Early on Tuesday, the U.S. State Department said, for now, it's not changing its plans.


HEATHER NAUERT, U.S. STATE DEPARTMENT SPOKESPERSON: Kim Jong-un had said previously that he understands the need and the utility of the United States and the Republic of Korea continuing in its joint exercises, their exercises that are legal, that were planned well, well in advance.

We have not heard anything from that government or the government of South Korea to indicate that we would not continue conducting these exercises or that we would not continue planning for our meeting between President Trump and Kim Jong-un next month.


VAUSE: With us now, Democratic strategist and associate professor of politics at Occidental College, Caroline Heldman.

And Republican strategist Chris Faulkner.

OK, Tuesday afternoon, not long after this news broke, the U.S. president had nothing to say reporters when he was asked about the threat coming from that very nice, open and honorable Kim Jong-un, as Donald Trump calls him, to cancel next month's summit.


UNIDENTIFIED MALE: (INAUDIBLE) the summit, Mr. President?


Will you still meet with him?

Will you go to Singapore?


VAUSE: And maybe because, as CNN's Jeff Zeleny has reported, Donald Trump and the administration was totally blindsided by this North Korean threat and, like everyone else, the president found out about this from watching television news, some of Jeff's reporting.



JEFF ZELENY, CNN SENIOR WHITE HOUSE CORRESPONDENT: This is one thing that senior administration officials, some of them, have quietly worried and wondered about.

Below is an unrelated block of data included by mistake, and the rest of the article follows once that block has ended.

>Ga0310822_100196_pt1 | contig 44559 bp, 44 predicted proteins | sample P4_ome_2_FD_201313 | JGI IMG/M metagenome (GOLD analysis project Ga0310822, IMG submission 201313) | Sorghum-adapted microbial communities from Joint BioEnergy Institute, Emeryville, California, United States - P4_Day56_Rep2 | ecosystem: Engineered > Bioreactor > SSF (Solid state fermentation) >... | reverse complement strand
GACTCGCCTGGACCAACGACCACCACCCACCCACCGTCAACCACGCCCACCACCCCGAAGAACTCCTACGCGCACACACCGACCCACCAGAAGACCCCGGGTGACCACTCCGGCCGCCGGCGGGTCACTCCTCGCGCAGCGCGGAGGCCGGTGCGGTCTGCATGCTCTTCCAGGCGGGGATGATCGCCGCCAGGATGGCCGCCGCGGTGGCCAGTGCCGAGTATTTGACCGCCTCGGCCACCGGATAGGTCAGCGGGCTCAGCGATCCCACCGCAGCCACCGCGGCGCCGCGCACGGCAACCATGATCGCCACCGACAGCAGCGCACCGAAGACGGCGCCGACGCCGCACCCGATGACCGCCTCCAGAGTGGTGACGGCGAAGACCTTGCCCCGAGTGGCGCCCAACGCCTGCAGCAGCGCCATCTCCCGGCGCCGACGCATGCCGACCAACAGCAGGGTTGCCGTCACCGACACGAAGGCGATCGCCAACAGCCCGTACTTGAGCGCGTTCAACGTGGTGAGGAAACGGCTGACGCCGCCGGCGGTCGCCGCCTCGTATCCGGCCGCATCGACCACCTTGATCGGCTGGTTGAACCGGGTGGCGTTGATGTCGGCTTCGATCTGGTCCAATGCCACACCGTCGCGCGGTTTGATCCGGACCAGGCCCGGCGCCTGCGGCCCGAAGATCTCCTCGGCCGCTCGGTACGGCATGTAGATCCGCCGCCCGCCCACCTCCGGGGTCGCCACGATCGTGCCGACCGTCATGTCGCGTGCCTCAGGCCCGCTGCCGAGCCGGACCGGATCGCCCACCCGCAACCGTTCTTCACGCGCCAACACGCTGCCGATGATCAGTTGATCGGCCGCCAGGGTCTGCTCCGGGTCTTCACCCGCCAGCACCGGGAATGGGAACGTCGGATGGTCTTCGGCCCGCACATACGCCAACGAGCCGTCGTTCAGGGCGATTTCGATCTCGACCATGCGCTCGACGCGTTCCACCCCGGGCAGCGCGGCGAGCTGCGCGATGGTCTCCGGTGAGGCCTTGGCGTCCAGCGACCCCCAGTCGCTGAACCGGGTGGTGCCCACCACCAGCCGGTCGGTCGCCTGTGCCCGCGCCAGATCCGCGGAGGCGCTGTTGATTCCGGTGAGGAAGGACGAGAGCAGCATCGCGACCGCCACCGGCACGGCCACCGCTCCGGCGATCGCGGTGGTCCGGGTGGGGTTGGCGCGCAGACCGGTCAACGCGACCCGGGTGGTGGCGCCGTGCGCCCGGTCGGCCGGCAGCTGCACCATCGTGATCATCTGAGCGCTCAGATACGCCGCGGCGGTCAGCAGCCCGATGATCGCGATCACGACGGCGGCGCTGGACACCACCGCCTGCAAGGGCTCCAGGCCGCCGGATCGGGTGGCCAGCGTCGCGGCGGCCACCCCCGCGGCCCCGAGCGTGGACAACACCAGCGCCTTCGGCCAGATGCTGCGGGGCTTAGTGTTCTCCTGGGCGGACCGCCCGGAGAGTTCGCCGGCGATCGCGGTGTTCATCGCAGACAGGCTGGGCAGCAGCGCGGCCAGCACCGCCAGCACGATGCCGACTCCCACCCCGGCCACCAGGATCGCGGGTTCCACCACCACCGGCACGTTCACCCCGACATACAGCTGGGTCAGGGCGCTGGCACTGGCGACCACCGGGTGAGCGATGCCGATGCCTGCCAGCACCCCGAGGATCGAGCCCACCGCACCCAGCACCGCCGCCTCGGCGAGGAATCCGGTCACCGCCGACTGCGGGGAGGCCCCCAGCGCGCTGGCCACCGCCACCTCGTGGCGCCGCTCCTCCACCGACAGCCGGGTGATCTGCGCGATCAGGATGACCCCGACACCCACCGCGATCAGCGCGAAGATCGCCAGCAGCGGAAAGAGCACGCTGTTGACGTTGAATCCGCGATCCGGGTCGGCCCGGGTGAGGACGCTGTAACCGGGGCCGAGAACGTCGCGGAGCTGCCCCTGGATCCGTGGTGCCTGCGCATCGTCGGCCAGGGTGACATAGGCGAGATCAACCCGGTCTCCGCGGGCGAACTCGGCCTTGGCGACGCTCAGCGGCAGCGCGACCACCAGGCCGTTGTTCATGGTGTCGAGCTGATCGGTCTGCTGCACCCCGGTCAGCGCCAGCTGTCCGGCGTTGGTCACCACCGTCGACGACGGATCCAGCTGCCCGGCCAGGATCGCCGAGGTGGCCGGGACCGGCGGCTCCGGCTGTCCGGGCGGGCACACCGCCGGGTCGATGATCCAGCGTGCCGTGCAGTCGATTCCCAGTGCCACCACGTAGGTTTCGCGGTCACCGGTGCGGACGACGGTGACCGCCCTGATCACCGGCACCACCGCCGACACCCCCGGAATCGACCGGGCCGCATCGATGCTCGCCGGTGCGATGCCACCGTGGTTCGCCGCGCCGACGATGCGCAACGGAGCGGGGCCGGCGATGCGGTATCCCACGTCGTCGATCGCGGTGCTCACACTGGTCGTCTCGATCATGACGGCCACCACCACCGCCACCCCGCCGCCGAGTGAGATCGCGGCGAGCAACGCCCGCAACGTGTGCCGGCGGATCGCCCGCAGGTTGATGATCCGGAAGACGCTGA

What could North Korea do to potentially disrupt this summit?

Is President Trump acting too eager for this summit to happen here?

Has he removed the leverage from these discussions?

As all of this has still been coming in and sorted through, I'm told by an administration official, look for some other type of reaction possibly from the White House --


ZELENY: -- once they sort of get a handle on what is going on.


VAUSE: Chris, first to you, isn't this why you sort out all of these issues before you announce a summit between the two leaders so that you don't get into a situation where the North Koreans are actively for publicly to can the thing?

CHRIS FAULKNER, REPUBLICAN STRATEGIST: I think it's safe to say that you try and apply a rational perspective to irrational players you're always going to be disappointed.

No one has proven themselves to be less rational than the North Korean dictatorship and regime. Clearly there are people in control there and not just Kim Jong-un. There are obviously people, generals, people around him, that their whole basis for power is crisis.

And if you remove that sort of crisis, you're removing their power base. So inevitably there are going to be people that are going to try and disrupt this process. I lived in Seoul for 3.5 years. And it is an incredibly personal and tumultuous process between the two Koreas and particularly North Korea.

VAUSE: Caroline, given how much hype the president has given this summit and how much he's built it up and how much is riding on him politically, coming up on the midterms and domestically, at least, is he over a barrel here with the North Koreans?

CAROLINE HELDMAN, DEMOCRATIC STRATEGIST: I think the summit will happen. I think that this is just a standard in the playbook of Kim Jong-un, where you build up expectations, you make promises, it looks like progress is going to happen.

And then you choose something like, I don't know, annual drills, that he knew were going to take place, and you use that as an excuse to gain more leverage in the process. I think there is no way that North Korea's going to give up its nukes. It's just way too important a component of their foreign policy.

And so this is just simply to give him more leverage and more concessions leading up to the summit.

VAUSE: And no way they're willing to give up a chance to sit down with the U.S. president, which is what they've wanted for decades.

HELDMAN: Well, exactly. So we know what we want. We want the nukes gone. We want that contained.

What do they want?